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Mets release unspecified number of minor-leaguers, source says, as farm systems face increasing uncertainty

Mets general manager Brodie Van Wagenen (L) and

Mets general manager Brodie Van Wagenen (L) and COO Jeff Wilpon look on during a news conference on Monday, May 20, 2019 at Citi Field. Credit: Jim McIsaac

The Mets released an unspecified number of minor-league players on Thursday, a source said, and committed to paying the rest their weekly $400 stipend through June.

In addition to the Mets, the Mariners, Brewers, Rays, Nationals, Orioles and Reds also reportedly cut minor-leaguers this week, and more clubs are expected to do so in the coming days. The farm system bloodletting seems to be the result of several factors, including the expected cancellation of the 2020 minor-league season, the potential contraction of the minors starting in 2021 and a desire for what amounts to minuscule savings amid the COVID-19 pandemic.

Although MLB and the players’ union hope to salvage the major-league season, the same is unlikely for the minors, which financially is almost entirely dependent on fans attending games and related sales. Minor-leaguers do not have a union. Without a normal minor-league season, teams don’t have anywhere to put all of their normal 200 or so farmhands for 2020.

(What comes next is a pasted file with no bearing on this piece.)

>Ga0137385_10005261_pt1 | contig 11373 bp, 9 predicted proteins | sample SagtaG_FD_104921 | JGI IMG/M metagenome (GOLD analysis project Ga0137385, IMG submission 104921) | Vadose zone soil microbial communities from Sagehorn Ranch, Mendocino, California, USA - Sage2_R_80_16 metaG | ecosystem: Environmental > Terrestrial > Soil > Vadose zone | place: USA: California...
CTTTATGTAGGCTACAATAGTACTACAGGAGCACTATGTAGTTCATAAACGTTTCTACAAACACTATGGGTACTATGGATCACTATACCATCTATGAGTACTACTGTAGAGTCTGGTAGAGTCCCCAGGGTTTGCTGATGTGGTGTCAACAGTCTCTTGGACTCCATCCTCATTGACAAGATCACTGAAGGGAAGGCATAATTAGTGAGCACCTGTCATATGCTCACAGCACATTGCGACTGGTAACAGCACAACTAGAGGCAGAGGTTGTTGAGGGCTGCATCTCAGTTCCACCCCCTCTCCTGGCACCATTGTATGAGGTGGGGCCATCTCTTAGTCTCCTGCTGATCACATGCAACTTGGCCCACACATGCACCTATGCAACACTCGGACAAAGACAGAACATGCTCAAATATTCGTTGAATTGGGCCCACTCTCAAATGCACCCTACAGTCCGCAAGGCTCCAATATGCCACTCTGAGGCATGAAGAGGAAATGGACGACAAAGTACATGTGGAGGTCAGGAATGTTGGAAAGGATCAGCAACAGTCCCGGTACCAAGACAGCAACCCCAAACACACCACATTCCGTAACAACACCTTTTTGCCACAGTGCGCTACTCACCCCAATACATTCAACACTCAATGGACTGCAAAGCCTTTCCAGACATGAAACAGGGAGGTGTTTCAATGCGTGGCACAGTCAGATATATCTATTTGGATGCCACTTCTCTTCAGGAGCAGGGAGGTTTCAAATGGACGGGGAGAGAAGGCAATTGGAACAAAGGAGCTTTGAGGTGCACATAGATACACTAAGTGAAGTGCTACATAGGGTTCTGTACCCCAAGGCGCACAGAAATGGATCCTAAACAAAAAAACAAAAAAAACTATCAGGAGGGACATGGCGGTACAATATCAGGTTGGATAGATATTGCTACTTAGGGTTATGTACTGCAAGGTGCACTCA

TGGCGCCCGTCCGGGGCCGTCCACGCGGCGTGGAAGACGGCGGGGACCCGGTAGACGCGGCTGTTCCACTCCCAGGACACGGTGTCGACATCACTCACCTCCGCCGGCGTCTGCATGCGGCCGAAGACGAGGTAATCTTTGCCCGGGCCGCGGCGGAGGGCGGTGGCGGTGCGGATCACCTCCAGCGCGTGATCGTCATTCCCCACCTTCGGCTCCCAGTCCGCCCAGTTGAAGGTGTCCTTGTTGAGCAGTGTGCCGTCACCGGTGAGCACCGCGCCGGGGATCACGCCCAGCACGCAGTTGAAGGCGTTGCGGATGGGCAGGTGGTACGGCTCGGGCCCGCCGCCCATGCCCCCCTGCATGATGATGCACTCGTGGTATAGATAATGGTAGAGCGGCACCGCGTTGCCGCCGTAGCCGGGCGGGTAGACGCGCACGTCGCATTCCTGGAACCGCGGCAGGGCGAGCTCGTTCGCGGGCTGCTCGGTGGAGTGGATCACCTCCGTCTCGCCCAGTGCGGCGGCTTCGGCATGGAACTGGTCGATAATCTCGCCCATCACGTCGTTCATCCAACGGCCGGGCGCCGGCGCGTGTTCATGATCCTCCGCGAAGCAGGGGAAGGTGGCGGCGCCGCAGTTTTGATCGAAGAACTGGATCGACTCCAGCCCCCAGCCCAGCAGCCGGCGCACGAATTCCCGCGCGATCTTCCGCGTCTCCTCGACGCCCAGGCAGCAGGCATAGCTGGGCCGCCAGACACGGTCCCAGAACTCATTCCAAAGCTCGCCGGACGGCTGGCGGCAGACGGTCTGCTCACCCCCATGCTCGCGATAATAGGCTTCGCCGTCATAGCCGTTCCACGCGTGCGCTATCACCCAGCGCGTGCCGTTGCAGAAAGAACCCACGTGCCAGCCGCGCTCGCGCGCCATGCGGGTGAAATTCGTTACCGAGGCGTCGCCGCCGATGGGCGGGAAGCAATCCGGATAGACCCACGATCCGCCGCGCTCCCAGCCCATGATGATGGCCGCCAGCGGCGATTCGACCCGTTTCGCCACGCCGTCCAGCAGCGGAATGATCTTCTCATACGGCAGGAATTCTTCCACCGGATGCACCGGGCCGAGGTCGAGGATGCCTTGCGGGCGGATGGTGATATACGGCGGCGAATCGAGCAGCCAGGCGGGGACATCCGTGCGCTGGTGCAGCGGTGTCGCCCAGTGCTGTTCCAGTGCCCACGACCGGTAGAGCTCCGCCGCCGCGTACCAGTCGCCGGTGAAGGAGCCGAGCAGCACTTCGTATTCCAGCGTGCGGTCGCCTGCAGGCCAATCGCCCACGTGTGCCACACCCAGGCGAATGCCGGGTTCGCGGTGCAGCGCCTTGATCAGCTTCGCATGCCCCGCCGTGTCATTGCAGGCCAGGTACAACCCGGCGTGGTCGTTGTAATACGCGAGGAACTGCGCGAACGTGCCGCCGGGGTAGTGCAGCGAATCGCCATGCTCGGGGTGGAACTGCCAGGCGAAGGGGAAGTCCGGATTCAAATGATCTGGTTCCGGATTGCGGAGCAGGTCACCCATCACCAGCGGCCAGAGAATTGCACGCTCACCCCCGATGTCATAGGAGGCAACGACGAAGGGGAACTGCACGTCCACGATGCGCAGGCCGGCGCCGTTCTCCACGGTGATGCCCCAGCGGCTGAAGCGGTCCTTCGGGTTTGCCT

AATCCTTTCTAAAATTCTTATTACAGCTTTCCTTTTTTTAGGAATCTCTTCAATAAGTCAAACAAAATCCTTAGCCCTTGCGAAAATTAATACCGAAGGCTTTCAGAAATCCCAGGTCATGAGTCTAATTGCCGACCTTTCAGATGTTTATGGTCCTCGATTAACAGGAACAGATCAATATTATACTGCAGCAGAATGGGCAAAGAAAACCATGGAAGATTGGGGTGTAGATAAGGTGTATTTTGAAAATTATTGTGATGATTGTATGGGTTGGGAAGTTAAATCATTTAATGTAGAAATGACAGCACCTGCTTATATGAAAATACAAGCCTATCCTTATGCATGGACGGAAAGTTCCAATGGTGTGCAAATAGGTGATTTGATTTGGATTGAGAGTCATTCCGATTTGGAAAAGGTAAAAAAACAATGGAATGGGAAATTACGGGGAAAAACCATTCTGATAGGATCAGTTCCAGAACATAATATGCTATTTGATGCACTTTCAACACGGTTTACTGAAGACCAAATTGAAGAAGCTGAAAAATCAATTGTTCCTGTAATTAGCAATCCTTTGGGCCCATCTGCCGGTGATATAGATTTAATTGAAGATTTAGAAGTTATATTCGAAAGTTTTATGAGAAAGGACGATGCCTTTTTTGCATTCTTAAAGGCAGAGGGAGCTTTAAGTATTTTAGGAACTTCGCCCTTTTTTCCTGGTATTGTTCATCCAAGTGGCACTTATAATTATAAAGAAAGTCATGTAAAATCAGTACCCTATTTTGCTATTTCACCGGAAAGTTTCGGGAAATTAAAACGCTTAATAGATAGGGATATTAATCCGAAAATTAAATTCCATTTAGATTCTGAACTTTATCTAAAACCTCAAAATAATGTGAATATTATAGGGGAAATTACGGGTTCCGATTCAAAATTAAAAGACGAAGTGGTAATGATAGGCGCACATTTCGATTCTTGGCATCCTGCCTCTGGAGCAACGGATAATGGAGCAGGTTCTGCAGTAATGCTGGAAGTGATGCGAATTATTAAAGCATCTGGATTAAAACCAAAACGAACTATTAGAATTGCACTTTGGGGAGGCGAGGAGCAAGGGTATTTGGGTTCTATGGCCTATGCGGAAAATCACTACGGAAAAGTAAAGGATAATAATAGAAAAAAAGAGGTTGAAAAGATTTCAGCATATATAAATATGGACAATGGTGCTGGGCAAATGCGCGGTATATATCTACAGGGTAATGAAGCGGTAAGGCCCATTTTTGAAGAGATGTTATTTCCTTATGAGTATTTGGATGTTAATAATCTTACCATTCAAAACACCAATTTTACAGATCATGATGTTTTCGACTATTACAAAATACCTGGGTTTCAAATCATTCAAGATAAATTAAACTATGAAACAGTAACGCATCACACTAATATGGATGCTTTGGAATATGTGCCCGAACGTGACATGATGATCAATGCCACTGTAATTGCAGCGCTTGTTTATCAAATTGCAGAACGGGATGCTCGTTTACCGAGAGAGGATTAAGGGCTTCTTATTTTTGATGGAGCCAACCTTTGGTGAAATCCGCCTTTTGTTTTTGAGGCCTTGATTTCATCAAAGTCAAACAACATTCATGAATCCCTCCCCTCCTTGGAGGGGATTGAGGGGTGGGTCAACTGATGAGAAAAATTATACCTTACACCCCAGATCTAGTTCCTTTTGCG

That could be even truer in the future. Before the pandemic, MLB wanted to cut the number of minor-league teams from 162 to 120 (four per parent club). MiLB resisted, but the nationwide shutdown has wrought havoc on many of these small seasonal businesses, which now may not have a choice but to cede to MLB’s desires. Cutting each club’s farm system from about six non-complex teams to four means much fewer minor-leaguers overall.

Why so many releases this week in particular? Teams won’t have to include them in any continued payments. (Also, under normal circumstances, some minor-leaguers get cut at the end of spring training, but that didn’t happen this year.)

MLB clubs agreed in March to pay their minor-leaguers $400 weekly through May. With that window closing, each team is deciding this week what to do — from the A's, who are stopping payments, to the Marlins, who opted to continue to pay that $400 per week per player through August (which is about when the regularly scheduled minor-league season ends).

The Mets have agreed to pay their minor-leaguers through June. Each released player saves a team about $1,600 per month or $5,000 for the rest of the would-be season.

Former NFL quarterback and Heisman Trophy winner Tim Tebow remains with the Mets.

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